R-alpha: names for .RData
Fri, 22 Aug 1997 11:52:21 +0200
>>>>> Thomas Lumley writes:
> It would be nice for the save file name .RData to be a variable in
> config.site (unless the machine-independent files are coming very
> soon). We are currently running R on a cluster with both
> sparc-solaris and intel-linux machines, which don't like each other's
> .RData files. At the moment I edit the source files by hand to change
> the name to .RData-linux.
I thought by switching to the new format (XDR?) this would no longer be
> On a related topic, has anyone given any more thought to installing
> multiple binaries in the same directory tree (as suggested some time ago
> by Greg Warnes)? This could save quite a lot of space as well as making
> it easier to keep different operating systems synchronised.
There was some discussion a time ago. Let me try to summarize it in my
own biased way.
* In general, we have two ways of arranging the `library' tree. One is,
grouped according to module, the other, according to type. I.e.,
Given that we also have architecture-dependent things in the library, I
would suggest to adopt the former strategy (similar to Emacs) and not
the latter as e.g. in the TeX Directory Standard.
* (As an aside, we could also discuss whether we want to have several
versions of R installed simultaneously. This would imply having
with all potential problems of such.)
* Similarly, there should not be any problem with having
* The first question is, what EXACTLY is `platform'? E.g., the GNU
Coding Standards would imply the triplet
whereas e.g. the Debian GNU/Linux standards tell you to use
(e.g., `i386-linux') ...
* The main question is, how is the right platform determined at runtime?
I've had some discussions here (forgot who with) where I claimed that
this is not possible from the shell alone. E.g., on my current system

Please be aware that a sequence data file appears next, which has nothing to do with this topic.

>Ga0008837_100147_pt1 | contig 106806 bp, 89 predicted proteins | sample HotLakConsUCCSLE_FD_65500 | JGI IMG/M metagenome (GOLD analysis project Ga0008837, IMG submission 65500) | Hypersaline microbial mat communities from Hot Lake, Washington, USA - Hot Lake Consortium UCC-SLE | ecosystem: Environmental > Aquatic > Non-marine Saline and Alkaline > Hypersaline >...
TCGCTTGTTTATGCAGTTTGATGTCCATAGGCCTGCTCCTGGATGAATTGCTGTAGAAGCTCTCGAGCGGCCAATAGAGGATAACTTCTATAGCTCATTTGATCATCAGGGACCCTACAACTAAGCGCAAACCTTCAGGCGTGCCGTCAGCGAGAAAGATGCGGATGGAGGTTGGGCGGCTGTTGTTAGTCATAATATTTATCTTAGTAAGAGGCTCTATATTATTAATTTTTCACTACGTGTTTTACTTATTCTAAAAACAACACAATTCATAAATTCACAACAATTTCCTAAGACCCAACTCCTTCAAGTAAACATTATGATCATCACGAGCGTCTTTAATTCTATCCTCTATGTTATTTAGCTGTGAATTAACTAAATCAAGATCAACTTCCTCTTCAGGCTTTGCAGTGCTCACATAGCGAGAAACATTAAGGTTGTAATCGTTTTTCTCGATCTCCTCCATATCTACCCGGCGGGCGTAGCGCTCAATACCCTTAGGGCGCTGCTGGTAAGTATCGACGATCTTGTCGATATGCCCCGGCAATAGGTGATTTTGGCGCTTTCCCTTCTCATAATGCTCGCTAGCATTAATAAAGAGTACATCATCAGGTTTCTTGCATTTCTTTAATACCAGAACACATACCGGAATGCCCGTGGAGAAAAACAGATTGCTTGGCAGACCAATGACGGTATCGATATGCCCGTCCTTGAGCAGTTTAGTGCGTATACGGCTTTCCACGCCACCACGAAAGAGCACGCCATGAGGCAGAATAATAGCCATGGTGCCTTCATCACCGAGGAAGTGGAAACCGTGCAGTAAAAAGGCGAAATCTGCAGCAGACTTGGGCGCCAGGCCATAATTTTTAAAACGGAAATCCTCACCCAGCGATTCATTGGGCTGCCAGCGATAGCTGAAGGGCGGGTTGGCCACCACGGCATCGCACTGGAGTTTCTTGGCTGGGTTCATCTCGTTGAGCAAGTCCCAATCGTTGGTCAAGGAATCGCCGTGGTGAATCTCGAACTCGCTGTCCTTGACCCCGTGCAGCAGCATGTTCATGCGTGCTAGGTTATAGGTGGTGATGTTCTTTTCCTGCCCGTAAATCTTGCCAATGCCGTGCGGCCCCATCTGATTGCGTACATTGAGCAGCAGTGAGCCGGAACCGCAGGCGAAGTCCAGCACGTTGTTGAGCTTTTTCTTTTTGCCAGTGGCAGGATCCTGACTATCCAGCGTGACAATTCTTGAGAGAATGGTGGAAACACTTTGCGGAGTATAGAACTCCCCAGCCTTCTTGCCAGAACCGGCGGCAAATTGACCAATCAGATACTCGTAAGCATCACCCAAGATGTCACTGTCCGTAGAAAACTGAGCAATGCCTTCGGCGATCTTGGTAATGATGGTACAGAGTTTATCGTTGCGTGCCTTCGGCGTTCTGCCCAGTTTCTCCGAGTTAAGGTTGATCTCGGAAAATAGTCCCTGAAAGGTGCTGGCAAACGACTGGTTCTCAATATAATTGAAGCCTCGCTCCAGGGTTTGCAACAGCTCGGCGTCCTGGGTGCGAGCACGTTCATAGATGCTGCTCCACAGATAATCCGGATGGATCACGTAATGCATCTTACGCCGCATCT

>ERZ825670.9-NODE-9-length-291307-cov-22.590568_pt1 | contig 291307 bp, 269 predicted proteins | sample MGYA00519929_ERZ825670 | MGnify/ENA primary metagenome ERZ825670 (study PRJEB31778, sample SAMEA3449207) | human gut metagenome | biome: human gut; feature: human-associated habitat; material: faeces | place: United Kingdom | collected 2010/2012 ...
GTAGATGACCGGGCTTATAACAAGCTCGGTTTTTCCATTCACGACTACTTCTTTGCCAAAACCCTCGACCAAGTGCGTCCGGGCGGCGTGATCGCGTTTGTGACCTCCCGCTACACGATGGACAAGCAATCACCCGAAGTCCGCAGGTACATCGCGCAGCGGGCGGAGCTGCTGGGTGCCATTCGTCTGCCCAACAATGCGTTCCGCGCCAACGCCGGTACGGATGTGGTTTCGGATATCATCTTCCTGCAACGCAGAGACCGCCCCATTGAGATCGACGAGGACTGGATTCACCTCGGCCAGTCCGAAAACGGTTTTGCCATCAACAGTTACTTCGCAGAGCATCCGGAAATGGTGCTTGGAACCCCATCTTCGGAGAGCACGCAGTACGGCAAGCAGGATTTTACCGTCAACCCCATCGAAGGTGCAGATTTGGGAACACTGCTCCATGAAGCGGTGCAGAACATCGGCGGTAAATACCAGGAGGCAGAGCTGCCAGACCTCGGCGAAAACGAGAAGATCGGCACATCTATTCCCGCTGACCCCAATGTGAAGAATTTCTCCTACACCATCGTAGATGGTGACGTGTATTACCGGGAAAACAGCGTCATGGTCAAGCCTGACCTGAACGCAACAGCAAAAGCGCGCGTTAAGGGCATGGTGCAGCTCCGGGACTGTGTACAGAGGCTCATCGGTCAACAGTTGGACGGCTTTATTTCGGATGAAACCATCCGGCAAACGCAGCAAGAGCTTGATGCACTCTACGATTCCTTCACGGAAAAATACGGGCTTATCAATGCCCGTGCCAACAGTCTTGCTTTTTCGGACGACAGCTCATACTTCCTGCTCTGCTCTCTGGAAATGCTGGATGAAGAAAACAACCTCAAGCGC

the output of `uname -a' is
Linux teddy 2.0.27 #2 Sun Dec 22 22:12:46 MET 1996 i586 unknown
and if someone had compiled R on an i386 I'd be nowhere. The same
applies for shell variables such as OSTYPE and MACHTYPE, which don't
seem to be POSIX anyway.
* Hence, I think the right things to do are
** Either have several scripts in RHOME/bin, and have links to these
from somewhere in PATH (which sounds a bit stupid)
** Have a simple shell wrapper installed in the PATH which calls the
real one passing the PLATFORM information. If this sounds confusing,
the idea is the following. Suppose we install in /usr/local (and that
/usr/local/bin is not shared among platforms). Then RHOME would be
/usr/local/lib/R/bin/R # shell script
/usr/local/lib/R/bin/R-<platform> # binaries ...
exec /usr/local/lib/R/bin/R -p PLATFORM $*
and `PLATFORM' is what was determined at compile time.
* I think this is the cleanest solution, and should not be too hard to
** Introduce the -p argument (or whatever else) to the script. Maybe do
something nice such as providing a `default' platform in the script,
such that those with a single-platform setup don't see any difference.
** Rename `R.binary' accordingly.
** Introduce a platform layer in `lib' (and perhaps rename it to `objs'
right away, PLEASE).
** Modify library.dynam() accordingly. (Not a problem, as we have the
`arch' and `os' elements of version() anyway.)
The above does not create a platform wrapper (where should it put it?),
but single-platform sites won't know a difference (shell script has a
default), and multi-platform people can either have private aliases or
set up wrappers at the sysadmin level.
Eventually, there should be something like a real `make install' with
the installation tree different from the source/build tree. Then, we
can generate a wrapper at compile time and install it to $(bindir) (the
runtime system will go into $(libdir), and the man page into $(mandir)).
That's all, folks.
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